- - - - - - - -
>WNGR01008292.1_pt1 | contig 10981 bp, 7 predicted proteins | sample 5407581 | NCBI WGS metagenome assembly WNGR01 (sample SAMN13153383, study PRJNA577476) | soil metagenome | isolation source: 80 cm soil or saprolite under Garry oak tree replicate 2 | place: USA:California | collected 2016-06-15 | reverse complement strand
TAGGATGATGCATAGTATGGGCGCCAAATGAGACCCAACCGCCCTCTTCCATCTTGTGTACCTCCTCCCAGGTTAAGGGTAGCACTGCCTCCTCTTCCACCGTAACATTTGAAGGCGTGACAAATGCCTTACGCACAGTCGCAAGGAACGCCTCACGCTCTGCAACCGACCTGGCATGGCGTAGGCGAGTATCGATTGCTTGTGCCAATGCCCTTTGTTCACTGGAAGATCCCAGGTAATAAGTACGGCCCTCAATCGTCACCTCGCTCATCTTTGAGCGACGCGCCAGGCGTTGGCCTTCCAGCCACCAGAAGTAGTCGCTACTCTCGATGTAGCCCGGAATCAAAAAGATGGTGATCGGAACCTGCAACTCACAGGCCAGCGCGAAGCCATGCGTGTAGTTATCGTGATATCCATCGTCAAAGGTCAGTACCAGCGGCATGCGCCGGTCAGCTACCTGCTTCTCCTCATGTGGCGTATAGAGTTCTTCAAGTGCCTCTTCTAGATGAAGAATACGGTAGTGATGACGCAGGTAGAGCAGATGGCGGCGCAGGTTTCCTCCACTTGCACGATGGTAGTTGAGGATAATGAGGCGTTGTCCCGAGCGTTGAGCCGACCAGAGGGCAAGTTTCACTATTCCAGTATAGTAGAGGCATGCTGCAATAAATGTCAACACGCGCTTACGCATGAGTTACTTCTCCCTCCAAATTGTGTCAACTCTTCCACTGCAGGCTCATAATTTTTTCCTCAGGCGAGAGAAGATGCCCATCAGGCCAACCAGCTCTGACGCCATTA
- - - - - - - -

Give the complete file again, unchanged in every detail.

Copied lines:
>WNGR01008292.1_pt1 | contig 10981 bp, 7 predicted proteins | sample 5407581 | NCBI WGS metagenome assembly WNGR01 (sample SAMN13153383, study PRJNA577476) | soil metagenome | isolation source: 80 cm soil or saprolite under Garry oak tree replicate 2 | place: USA:California | collected 2016-06-15 | reverse complement strand
TAGGATGATGCATAGTATGGGCGCCAAATGAGACCCAACCGCCCTCTTCCATCTTGTGTACCTCCTCCCAGGTTAAGGGTAGCACTGCCTCCTCTTCCACCGTAACATTTGAAGGCGTGACAAATGCCTTACGCACAGTCGCAAGGAACGCCTCACGCTCTGCAACCGACCTGGCATGGCGTAGGCGAGTATCGATTGCTTGTGCCAATGCCCTTTGTTCACTGGAAGATCCCAGGTAATAAGTACGGCCCTCAATCGTCACCTCGCTCATCTTTGAGCGACGCGCCAGGCGTTGGCCTTCCAGCCACCAGAAGTAGTCGCTACTCTCGATGTAGCCCGGAATCAAAAAGATGGTGATCGGAACCTGCAACTCACAGGCCAGCGCGAAGCCATGCGTGTAGTTATCGTGATATCCATCGTCAAAGGTCAGTACCAGCGGCATGCGCCGGTCAGCTACCTGCTTCTCCTCATGTGGCGTATAGAGTTCTTCAAGTGCCTCTTCTAGATGAAGAATACGGTAGTGATGACGCAGGTAGAGCAGATGGCGGCGCAGGTTTCCTCCACTTGCACGATGGTAGTTGAGGATAATGAGGCGTTGTCCCGAGCGTTGAGCCGACCAGAGGGCAAGTTTCACTATTCCAGTATAGTAGAGGCATGCTGCAATAAATGTCAACACGCGCTTACGCATGAGTTACTTCTCCCTCCAAATTGTGTCAACTCTTCCACTGCAGGCTCATAATTTTTTCCTCAGGCGAGAGAAGATGCCCATCAGGCCAACCAGCTCTGACGCCATTA